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Challenging the Business Barter industry

About four years ago I realised that my work with local exchange systems could be much more impactful if I concentrated on commercial business barter rather than on LETS and time banks.

I joined the LinkedIn group, Think Barter and voiced some ideas about reducing costs and increasing interoperability with open source software. The response was disappointing to say the least. I heard a lot of parroted and wrong prejudices against open source and was treated mostly with indifference. hanging around for so long with people who want to change the world for the better, I wasn't expecting to face such retarded and defensive views. So I continued working where there was almost no competition because there was no money, and where making a difference wouldn't involve competing for money with people who value little else.

I'm still deeply entrenched on that path, spending about half of my working life simply maintaining a body of software that allows any group of people to keep accounts amongst themselves. I don't have time or the range of skills to 'bring a product to market', nor do I have a business model nor investors. But the lost potential in that sector is agonising me.

You see, the whole industry seems to be shaped by the software providers, and for the software providers. A money system is a network, and thus is most efficient when it is entire i.e. a monopoly. The software providers all dream of being that monopoly. Each company has created a walled garden and seeks to entrap its member exchanges - and their members - within it, so as to feed off the fees generated. If the industry was run in the interests of paying members those systems would be interoperable, but no, paying members are income generating assets more than customers.

The industry has long been plagued by high failure rates. Barter systems, as well as some LETS and time banks, sometimes 'freeze up'. The loss of liquidity has a very obvious cause to people who understand the first thing about exchange accounting. If everyone understands that taking and giving are in equilibrium, but some accounts (i.e. the management) are taking very much more than they are giving, then the rest of the members are all giving more than they are taking, and when they realise this, they drop out, often puzzled. Meanwhile the law usually fails to acknowledge or understand that a theft has taken place, albeit obfuscated by the multilateral nature of the exchange.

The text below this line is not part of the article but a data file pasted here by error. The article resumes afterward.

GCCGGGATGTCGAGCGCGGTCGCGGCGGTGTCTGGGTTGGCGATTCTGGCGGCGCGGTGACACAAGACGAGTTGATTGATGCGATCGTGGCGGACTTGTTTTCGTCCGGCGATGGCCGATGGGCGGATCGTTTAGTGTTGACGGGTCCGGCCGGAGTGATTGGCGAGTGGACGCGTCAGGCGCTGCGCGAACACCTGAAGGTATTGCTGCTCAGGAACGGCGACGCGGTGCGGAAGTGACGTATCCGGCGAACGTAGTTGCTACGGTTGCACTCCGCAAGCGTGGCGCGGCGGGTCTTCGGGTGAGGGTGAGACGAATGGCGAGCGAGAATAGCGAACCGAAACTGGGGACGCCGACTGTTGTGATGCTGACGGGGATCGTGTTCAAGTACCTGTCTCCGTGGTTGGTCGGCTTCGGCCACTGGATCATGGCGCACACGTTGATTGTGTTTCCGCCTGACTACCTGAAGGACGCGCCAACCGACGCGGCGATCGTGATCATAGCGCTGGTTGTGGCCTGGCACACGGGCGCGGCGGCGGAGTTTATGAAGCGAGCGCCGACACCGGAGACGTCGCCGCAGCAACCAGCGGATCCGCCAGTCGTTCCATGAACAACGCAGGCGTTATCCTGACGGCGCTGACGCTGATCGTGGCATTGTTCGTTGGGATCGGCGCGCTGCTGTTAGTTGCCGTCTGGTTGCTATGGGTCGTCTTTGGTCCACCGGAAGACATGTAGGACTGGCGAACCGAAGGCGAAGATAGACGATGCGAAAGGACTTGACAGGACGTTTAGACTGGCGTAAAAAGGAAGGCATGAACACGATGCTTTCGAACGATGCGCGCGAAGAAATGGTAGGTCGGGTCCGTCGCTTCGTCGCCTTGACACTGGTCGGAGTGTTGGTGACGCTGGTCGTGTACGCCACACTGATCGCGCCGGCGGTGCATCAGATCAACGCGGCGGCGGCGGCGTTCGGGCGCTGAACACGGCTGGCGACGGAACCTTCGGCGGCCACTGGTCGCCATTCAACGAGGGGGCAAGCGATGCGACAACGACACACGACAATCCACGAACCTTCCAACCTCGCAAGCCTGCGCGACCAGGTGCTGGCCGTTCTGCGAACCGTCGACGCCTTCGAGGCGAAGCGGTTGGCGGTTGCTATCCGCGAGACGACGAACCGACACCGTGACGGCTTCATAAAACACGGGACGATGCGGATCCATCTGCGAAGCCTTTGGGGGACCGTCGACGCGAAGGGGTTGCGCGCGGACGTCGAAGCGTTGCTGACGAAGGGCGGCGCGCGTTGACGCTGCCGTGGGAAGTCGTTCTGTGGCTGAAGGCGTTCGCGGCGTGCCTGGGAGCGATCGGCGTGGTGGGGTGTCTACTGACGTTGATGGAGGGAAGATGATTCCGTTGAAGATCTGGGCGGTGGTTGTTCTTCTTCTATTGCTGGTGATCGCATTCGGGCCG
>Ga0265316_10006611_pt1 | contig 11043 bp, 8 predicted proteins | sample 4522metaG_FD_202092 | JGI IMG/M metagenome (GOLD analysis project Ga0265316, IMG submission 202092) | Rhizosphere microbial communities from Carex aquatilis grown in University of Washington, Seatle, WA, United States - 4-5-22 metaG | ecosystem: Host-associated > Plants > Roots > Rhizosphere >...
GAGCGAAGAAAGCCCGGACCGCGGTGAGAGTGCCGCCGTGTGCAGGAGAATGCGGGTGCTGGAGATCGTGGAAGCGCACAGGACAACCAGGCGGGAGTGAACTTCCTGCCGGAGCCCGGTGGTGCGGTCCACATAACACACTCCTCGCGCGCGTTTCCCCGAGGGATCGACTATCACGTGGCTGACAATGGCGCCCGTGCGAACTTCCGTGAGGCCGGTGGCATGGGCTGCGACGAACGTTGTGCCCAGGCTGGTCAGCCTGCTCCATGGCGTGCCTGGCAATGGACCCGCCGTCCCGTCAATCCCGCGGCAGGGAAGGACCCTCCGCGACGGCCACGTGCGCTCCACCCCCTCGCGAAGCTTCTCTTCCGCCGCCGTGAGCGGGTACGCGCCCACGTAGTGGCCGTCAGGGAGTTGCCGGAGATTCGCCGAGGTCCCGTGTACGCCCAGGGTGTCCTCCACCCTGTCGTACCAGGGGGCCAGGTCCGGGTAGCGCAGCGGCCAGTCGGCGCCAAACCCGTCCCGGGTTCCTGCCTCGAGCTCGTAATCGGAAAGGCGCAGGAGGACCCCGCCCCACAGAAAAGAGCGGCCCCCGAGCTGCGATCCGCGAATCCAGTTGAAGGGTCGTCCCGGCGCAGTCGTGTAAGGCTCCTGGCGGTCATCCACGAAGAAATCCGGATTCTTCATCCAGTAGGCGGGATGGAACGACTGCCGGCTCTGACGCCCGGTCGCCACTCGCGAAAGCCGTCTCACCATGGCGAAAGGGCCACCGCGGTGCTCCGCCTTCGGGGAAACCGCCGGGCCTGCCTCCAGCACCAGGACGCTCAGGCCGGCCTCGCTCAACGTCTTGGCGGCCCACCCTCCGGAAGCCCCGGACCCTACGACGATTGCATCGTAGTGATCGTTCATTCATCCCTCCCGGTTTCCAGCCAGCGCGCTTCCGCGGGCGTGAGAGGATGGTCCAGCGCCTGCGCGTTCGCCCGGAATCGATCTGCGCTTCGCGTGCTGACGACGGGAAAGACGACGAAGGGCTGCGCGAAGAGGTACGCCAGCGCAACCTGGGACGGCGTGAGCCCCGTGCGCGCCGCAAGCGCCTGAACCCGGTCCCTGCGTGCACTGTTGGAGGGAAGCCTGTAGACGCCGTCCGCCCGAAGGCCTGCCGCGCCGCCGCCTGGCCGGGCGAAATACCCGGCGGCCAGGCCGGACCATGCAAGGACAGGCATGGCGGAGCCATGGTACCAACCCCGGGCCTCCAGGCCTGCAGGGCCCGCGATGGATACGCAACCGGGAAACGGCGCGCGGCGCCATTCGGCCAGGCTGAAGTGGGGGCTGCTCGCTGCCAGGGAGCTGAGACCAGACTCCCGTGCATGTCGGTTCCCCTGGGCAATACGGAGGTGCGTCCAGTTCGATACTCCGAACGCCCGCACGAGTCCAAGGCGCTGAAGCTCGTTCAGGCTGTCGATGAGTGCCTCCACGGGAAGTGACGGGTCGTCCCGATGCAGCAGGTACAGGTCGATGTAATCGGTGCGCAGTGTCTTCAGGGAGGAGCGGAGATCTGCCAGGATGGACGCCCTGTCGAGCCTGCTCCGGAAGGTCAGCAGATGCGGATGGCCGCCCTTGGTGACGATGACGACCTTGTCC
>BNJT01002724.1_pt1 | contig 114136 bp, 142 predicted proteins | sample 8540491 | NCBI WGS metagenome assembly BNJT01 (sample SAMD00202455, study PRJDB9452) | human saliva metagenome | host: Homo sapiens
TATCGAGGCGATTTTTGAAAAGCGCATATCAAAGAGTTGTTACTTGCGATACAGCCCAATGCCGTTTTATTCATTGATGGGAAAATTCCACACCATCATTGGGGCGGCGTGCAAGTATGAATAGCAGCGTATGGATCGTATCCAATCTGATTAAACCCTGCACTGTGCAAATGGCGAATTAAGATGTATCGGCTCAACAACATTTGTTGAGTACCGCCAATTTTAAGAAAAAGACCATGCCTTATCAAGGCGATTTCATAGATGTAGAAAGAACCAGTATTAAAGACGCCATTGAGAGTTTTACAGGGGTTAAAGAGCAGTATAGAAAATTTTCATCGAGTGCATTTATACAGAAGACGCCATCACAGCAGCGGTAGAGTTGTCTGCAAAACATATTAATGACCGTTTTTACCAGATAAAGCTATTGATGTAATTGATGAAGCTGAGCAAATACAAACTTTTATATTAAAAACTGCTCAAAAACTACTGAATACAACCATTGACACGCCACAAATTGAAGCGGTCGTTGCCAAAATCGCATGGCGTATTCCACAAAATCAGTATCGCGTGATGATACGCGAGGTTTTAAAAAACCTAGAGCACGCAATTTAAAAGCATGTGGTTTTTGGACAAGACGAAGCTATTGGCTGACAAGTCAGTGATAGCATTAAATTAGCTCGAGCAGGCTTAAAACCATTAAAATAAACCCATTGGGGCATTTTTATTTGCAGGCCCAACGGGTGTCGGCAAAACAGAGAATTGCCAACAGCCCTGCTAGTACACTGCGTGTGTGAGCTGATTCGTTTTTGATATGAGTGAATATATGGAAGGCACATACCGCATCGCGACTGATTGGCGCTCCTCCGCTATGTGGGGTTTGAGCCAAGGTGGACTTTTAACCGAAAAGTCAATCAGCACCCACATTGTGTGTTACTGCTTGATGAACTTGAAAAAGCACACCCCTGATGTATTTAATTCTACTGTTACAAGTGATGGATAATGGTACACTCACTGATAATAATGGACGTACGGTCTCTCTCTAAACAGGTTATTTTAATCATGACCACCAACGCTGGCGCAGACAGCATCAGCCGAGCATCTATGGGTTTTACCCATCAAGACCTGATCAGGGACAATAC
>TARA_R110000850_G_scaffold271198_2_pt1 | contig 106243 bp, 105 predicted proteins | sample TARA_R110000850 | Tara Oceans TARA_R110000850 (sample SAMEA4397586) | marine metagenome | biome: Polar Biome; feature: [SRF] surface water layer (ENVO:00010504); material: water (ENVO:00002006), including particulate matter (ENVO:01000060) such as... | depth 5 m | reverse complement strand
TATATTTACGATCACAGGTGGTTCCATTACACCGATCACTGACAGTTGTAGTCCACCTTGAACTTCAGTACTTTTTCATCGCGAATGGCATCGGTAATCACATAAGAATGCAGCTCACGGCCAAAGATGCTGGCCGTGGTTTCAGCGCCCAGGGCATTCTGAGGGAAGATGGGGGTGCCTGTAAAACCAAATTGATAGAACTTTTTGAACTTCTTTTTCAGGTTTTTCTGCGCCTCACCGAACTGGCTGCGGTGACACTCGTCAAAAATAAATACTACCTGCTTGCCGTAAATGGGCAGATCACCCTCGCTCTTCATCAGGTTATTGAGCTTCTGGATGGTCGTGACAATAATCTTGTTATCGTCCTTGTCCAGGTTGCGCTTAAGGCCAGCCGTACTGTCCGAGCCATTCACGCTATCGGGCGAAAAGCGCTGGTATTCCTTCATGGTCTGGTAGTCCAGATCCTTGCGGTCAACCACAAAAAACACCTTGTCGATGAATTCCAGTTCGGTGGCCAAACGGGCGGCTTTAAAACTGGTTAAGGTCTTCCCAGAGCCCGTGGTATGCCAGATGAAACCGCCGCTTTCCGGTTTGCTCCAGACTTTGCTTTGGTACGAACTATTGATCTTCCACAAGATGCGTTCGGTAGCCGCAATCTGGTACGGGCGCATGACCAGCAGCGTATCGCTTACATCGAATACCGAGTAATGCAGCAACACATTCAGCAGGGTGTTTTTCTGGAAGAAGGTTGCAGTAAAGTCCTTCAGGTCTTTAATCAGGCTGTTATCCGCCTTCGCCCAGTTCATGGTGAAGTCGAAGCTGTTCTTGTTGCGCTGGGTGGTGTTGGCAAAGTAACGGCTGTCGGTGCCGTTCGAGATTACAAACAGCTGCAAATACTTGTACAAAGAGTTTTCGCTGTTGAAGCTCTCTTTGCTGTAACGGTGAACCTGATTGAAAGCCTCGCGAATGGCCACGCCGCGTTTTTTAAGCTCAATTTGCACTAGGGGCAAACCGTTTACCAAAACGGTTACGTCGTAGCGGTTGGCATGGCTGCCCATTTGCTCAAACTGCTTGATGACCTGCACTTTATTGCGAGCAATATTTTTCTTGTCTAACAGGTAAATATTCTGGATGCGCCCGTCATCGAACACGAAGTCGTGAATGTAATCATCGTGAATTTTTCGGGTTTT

The most expensive network Bartercard which has a disappointing track record of national franchises failing and rebooting. However by raising investment capital from the stock market, it has now become the largest in the industry. Aint it always so! Disruption of this industry is needed now more than ever. Barter is one the tools we need to get through the next decade when the scarcity of dollars and Euros will inhibit trade and cause widespread poverty. Corporate leviathans like Bartercard will become the new banks, mediating all transactions, blocking for political reasons, reporting everything to government, and raking in a share of everything.

As far as I am aware, not a single barter network has introduced blockchain accounting. This is because most of them do not want interoperability, and many do not want transparency. Similarly to banks who own the fiat money payments infrastructure, they fear a technology which brings the real cost of transactions to zero. Interoperability and zero operating costs are disasters waiting to happen, and the barter industry has neither the wit nor the legal clout to fend off blockchains as the bank/state did with Bitcoin.

What makes a trade exchange thrive is the quality of the brokering. More than trades being initiated between members, exchange owners usually spend most of their time phoning and visiting members to make trades happen. In a more open network with a fair commission system, anyone with talent and connections could derive income from brokering; and those who brokered their own trades would save on fees.

I'm working on a white paper proposing the 'credit commons', a protocol that would support this kind of activity and replace the whole rotten industry with a voluntary market free of government and currency manipulation. The credit commons would be peer-to-peer infrastructure which would not yield a return itself, but would allow members to avoid global deflationary recession by clumping into nested trading networks that help each other with liquidity. Its no larger project than any silicon valley startup, but there's no rewards for venture capitalists.

So how can we get this built?

Comments

Publish this - excellent!

About four years ago I realised that my work with local exchange systems could be much more impactful if I concentrated on commercial business barter rather than on LETS and time banks... So how can we get this built?
Jct: If the Barter Bucks Boys operated their networks on a LETS "yearly service charge" rather than an ongoing expensive-to-collect percentage on trades and adopted the UNILETS Time Standard of Money for intertrading between databases, gee, it's already built.

i always enjoy reading your postings, Matthew

FYI, this other blogger from Samoa seems to be on the same wavelength as you:
http://www.dennis.co.nz/2016/01/questions-the-future-of-barter/

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